Banking at the Post Office

ACORN ACORN International Citizen Wealth Financial Justice Ideas and Issues
ATM at Japan Post
Japan Post Bank  ATM at Japan Post

New Orleans      I’ve been on the post office bandwagon for some time as a solution for reducing the impact of predatory lending, check cashing, and money transfers or remittances.  It seems in the effort to protect jobs, the American Postal Workers Union may be planning to take just this kind of proposal to the bargaining table, which could be a breakthrough if they can get any traction from their bosses.

The heart of their proposal according to a story by David Moberg of In These Times is that post offices are almost everywhere and banks have steadily been deserting a lot of geography in recent decades creating banking “deserts” in many of our communities.  According to the research and advocacy organization, United for a Fair Economy, “more than one-quarter of Americans with little or no conventional banking services encompasses 53.6% of black households and 46.8% of Latino households, but only 19.5% of non-Latino white households.”  Meanwhile 60% of the post office locations are in areas with at best only one or two banks.  Even with massive cutbacks among postal workers, there are still a half-million of them who could handle a lot more than just stamps at the counter.

How radical is this?  Not very.  For 55 years until 1966, the US Postal Service sold savings bonds that might have had low interest yields but were financially secure and accessible.  Many other countries have had postal banks including the United Kingdom and of course Japan which for a long time was the largest savings bank in the world.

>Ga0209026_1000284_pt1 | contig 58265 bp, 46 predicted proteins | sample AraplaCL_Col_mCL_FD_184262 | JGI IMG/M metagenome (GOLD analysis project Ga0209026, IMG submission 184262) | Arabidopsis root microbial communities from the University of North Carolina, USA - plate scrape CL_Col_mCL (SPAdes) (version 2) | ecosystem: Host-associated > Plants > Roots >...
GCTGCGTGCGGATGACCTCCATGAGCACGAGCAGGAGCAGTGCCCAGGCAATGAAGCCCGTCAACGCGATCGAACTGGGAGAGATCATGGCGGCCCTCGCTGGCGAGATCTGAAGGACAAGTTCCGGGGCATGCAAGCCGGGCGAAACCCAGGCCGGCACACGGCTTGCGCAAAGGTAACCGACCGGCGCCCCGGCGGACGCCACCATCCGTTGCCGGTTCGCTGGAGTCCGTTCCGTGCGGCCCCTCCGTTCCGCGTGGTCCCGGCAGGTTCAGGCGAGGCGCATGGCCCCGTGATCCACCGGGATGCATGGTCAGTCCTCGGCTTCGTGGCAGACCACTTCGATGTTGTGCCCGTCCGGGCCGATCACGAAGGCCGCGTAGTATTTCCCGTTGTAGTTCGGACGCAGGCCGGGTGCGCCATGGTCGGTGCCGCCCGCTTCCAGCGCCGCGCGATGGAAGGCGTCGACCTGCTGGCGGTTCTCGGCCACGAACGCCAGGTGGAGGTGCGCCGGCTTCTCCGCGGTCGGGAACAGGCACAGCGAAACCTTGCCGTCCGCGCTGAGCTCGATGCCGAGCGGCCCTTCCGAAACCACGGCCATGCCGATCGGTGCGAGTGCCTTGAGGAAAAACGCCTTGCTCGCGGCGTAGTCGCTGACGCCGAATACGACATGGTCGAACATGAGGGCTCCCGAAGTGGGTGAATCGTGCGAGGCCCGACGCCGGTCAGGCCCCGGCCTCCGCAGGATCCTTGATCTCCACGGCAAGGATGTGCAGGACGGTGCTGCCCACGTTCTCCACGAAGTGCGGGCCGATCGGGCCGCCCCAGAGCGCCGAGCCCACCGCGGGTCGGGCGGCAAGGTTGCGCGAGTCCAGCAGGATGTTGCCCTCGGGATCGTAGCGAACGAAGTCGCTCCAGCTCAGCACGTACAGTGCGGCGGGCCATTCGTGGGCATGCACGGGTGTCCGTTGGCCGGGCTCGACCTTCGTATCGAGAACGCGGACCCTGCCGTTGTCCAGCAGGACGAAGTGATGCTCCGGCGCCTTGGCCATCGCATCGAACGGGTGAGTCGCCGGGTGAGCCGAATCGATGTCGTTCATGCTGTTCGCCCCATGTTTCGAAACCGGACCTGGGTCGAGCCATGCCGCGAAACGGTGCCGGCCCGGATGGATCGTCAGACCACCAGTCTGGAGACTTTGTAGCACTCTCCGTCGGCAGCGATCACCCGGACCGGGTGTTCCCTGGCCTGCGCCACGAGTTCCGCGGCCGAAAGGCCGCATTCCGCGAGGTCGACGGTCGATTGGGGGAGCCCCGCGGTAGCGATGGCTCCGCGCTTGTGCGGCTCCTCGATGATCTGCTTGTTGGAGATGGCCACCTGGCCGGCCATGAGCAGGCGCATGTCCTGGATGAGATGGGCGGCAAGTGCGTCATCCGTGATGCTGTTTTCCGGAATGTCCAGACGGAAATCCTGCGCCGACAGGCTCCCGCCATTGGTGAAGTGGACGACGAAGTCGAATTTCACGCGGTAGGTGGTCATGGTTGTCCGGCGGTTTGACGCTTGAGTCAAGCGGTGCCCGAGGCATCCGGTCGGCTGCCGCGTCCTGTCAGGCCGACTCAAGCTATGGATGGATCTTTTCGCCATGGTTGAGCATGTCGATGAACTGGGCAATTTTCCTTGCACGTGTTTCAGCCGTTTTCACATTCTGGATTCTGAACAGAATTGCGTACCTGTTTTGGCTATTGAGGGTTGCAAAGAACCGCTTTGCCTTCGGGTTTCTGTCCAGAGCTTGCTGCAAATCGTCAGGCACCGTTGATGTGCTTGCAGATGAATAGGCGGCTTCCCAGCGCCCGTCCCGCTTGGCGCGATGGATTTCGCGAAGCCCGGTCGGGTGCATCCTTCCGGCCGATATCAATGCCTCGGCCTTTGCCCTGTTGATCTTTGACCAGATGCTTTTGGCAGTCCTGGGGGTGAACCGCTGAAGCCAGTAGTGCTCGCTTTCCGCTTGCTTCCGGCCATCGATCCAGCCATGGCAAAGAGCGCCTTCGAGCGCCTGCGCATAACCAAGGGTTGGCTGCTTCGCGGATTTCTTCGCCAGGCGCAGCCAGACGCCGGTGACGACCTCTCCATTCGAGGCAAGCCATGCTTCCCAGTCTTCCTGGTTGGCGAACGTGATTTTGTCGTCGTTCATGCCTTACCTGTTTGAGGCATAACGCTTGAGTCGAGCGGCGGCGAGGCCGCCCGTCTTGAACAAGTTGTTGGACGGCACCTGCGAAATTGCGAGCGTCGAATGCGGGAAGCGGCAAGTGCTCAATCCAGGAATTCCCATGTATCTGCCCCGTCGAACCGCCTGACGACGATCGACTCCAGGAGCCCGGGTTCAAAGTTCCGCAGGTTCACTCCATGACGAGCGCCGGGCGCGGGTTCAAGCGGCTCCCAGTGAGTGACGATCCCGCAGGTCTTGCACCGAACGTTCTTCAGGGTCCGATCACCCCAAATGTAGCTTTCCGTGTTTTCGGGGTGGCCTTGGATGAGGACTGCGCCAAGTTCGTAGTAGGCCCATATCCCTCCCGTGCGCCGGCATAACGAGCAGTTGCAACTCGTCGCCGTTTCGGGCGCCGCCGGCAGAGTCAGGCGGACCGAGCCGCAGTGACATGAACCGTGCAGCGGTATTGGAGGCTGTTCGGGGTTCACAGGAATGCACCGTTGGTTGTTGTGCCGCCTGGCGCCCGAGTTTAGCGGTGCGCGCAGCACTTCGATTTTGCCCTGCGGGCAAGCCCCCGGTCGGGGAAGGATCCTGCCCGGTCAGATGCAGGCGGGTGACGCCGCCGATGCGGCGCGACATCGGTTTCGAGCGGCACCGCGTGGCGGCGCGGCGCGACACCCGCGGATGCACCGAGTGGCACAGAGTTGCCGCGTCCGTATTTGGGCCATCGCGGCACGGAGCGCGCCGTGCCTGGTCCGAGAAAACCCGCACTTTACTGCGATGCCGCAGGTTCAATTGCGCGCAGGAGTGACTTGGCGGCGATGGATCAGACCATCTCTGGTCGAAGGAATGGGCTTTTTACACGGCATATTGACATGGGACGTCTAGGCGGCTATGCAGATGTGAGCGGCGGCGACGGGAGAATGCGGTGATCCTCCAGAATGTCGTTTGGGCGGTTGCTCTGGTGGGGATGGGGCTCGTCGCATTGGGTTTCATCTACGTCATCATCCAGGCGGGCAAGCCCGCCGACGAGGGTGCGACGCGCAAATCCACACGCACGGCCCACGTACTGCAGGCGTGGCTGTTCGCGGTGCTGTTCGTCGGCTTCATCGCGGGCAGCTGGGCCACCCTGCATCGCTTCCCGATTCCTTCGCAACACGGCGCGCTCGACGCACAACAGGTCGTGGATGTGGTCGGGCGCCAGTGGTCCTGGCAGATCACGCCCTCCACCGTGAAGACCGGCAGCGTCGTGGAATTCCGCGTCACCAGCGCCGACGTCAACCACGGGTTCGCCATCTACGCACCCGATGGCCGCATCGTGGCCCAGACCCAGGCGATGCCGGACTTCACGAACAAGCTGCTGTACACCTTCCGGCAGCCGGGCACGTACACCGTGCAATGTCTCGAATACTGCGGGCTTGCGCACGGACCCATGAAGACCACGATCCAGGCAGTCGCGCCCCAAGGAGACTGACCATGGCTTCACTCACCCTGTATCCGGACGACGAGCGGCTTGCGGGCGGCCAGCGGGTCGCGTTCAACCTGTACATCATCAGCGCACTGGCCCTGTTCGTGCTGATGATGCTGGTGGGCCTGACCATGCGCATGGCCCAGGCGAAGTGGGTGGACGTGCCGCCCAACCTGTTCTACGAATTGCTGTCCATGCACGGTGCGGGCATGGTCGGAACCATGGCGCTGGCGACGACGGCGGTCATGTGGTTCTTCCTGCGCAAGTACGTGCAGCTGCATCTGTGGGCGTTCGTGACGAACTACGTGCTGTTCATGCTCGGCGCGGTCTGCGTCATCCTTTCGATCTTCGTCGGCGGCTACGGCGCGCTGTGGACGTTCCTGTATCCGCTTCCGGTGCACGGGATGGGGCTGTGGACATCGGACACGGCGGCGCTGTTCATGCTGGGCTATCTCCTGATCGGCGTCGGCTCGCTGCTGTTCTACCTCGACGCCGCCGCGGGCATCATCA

In Canada,  ACORN has worked closely with the postal unions who have been among our strongest allies in trying to cap the cost of remittances and have joined with us in trying to take over money transfers from the government’s subcontract with MoneyGram.  Moberg writes that in the US the APWU has started forging a community-based coalition with National People’s Action, Public Citizen, USAction, and Interfaith Worker Justice.  Perhaps we will hear more from all of them soon to advance this proposal.

Let’s hope so.  We need a solution here, and pushing the post office into banking for our people could be the stone that kills two birds, offering basic services for working families at affordable prices and saving jobs at the same time.  As I’m sure the APWU will say at the table, this is a perfect example of “win-win” bargaining, if we can make it happen.


Please enjoy Joan Baez singing “Bread and Roses.”